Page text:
September 26th, 2016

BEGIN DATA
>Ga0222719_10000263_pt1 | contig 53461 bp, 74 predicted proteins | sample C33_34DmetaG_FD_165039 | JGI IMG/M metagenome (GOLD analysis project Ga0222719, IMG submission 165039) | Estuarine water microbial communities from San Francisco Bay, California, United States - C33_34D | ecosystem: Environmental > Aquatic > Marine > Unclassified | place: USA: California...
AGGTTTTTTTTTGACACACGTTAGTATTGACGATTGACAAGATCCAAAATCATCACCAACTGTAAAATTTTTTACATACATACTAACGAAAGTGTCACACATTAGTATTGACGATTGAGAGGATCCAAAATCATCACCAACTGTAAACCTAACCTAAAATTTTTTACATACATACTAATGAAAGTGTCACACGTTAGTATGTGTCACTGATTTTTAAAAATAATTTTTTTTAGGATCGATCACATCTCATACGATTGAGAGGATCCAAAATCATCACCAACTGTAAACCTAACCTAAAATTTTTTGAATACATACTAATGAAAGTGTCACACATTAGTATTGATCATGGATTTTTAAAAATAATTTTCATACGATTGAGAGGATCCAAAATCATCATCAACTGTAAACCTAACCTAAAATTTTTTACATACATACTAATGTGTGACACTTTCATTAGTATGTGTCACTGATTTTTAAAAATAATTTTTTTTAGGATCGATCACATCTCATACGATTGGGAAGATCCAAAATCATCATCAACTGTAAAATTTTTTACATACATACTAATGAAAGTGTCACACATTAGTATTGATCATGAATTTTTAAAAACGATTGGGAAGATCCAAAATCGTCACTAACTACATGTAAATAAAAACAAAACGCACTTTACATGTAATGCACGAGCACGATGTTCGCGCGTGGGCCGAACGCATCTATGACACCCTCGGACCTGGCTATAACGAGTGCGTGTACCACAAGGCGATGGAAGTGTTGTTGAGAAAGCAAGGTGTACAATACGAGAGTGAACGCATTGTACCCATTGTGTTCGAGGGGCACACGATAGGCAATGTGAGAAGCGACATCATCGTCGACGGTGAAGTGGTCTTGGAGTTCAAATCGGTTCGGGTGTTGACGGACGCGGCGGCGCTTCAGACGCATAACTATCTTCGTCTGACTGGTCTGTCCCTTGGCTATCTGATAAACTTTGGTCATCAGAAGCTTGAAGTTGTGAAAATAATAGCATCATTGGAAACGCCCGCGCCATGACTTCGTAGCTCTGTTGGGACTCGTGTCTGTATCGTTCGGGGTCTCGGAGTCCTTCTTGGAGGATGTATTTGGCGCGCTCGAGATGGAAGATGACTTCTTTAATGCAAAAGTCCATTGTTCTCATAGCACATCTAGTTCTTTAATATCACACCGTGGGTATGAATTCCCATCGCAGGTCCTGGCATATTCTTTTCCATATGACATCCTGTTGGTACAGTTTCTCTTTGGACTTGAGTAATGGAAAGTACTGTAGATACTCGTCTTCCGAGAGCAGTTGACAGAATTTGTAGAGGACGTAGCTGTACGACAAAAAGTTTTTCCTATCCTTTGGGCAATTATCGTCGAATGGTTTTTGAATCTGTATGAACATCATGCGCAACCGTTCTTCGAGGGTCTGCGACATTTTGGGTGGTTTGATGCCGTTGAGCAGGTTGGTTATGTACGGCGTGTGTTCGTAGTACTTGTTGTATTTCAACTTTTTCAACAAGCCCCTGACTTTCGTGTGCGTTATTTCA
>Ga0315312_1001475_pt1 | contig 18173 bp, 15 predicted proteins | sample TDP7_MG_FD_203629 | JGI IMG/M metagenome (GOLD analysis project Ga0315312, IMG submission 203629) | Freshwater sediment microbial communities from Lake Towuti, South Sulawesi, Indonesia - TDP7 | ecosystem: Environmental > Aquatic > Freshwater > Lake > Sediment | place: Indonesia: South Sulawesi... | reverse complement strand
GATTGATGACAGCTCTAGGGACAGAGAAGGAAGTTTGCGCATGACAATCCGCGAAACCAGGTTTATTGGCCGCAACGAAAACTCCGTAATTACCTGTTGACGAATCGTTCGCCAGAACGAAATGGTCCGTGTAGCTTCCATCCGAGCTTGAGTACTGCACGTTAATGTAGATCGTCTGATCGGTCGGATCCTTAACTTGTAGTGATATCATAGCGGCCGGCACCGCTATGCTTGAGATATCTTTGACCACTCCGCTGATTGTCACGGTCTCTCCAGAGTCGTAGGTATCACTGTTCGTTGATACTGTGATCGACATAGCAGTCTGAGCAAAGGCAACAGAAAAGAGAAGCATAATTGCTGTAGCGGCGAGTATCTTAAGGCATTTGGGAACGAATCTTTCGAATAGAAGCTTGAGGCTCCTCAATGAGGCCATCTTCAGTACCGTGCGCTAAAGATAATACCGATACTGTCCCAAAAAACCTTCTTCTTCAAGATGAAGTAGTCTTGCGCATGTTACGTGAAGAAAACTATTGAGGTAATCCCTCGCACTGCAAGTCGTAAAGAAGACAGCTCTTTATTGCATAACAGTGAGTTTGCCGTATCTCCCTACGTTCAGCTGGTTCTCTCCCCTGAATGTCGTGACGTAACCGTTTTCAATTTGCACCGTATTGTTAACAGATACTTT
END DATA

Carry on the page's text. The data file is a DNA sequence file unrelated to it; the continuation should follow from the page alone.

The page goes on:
When you pull into the lot you find it gray and grizzled, riddled with cracks, warped frost heaves and potholes. Sand and dirt cake the surface. The curb is in pieces and gravel has dumped out. In a few months, the winter has done to parking lots and property what a group of vandals couldn’t do in a year. There’s not much to be done, one might think, but repave the whole thing so that customers and/or tenants can enter without getting a flat tire or sprained ankle.It might appear that maintenance crews will need to reach deep into the company coffers to roll back the lot to square one. But damage needs a closer look…it is not all as bad as it may seem.Assessing the DamageDepending on the type and size of the damage, property owners have plenty of cost-effective, time-saving options to repair existing pavement rather than completely replace it.For most potholes and failure areas, infrared repair is the smartest solution. Heating up the asphalt to a workable temperature, the infrared process then allows a small crew to rake fresh asphalt into the problem area and compact it with a vibratory roller. The result is a fresh area of asphalt with the same or better life expectancy as the surrounding area – without the tenant impact of a large crew and potentially disruptive equipment operation.Next, there is the issue of scuffed-up curbs, with gravel spilling onto the lot. Some patchwork could help for the small cracks, but there are typically also larger holes, with big concrete chunks sitting along it. In these cases, when a piece of curb has to be replaced, building owners should consider asphalt berm. Just as reliable as a typical concrete curb, berm provides a quick, simple barrier that blends with the surrounding pavement while still creating a firm perimeter around the property.Depending on the type and size of the damage, property owners have plenty of cost-effective, time-saving options to repair existing pavement rather than completely replace it.For most potholes and failure areas, infrared repair is the smartest solution. Heating up the asphalt to a workable temperature, the infrared process then allows a small crew to rake fresh asphalt into the problem area and compact it with a vibratory roller. The result is a fresh area of asphalt with the same or better life expectancy as the surrounding area – without the tenant impact of a large crew and potentially disruptive equipment operation.Next, there is the issue of scuffed-up curbs, with gravel spilling onto the lot. Some patchwork could help for the small cracks, but there are typically also larger holes, with big concrete chunks sitting along it. In these cases, when a piece of curb has to be replaced, building owners should consider asphalt berm. Just as reliable as a typical concrete curb, berm provides a quick, simple barrier that blends with the surrounding pavement while still creating a firm perimeter around the property.Sealcoat to Protect, Sealcoat to FinishWhat about the future? There are plenty of cost-saving options to fix pavement, but the same thing may happen again in a year, or even a few months. Sealcoating is the preventative solution, a quick protective layer applied to pavement to slow the harmful effects of oxidation, sun damage and water seepage. In fact, sealcoating is an absolute imperative to ensure a healthy, long-lasting parking lot.Sealcoat is a great way to quickly beauty the landscape, immediately normalizing the total look of the lot – avoiding that asymmetrical, spotty mix of old and new concrete, dark black and faded gray and reducing the need for annual repair. Sealcoat provides a rich, black color over the entire surface, guaranteeing a uniform, fresh color, even over older, graying pavement. Sealcoating is the best way to refresh any property with a professional look, rejuvenated for the spring.The warmer it is, the quicker sealcoat will adhere to the pavement. While warm weather is ideal, there’s no reason not to start now—the longer pavement is protected from the sun, the better. This also helps to beat the late-summer rush, when every company looks to get their property protected before the winter.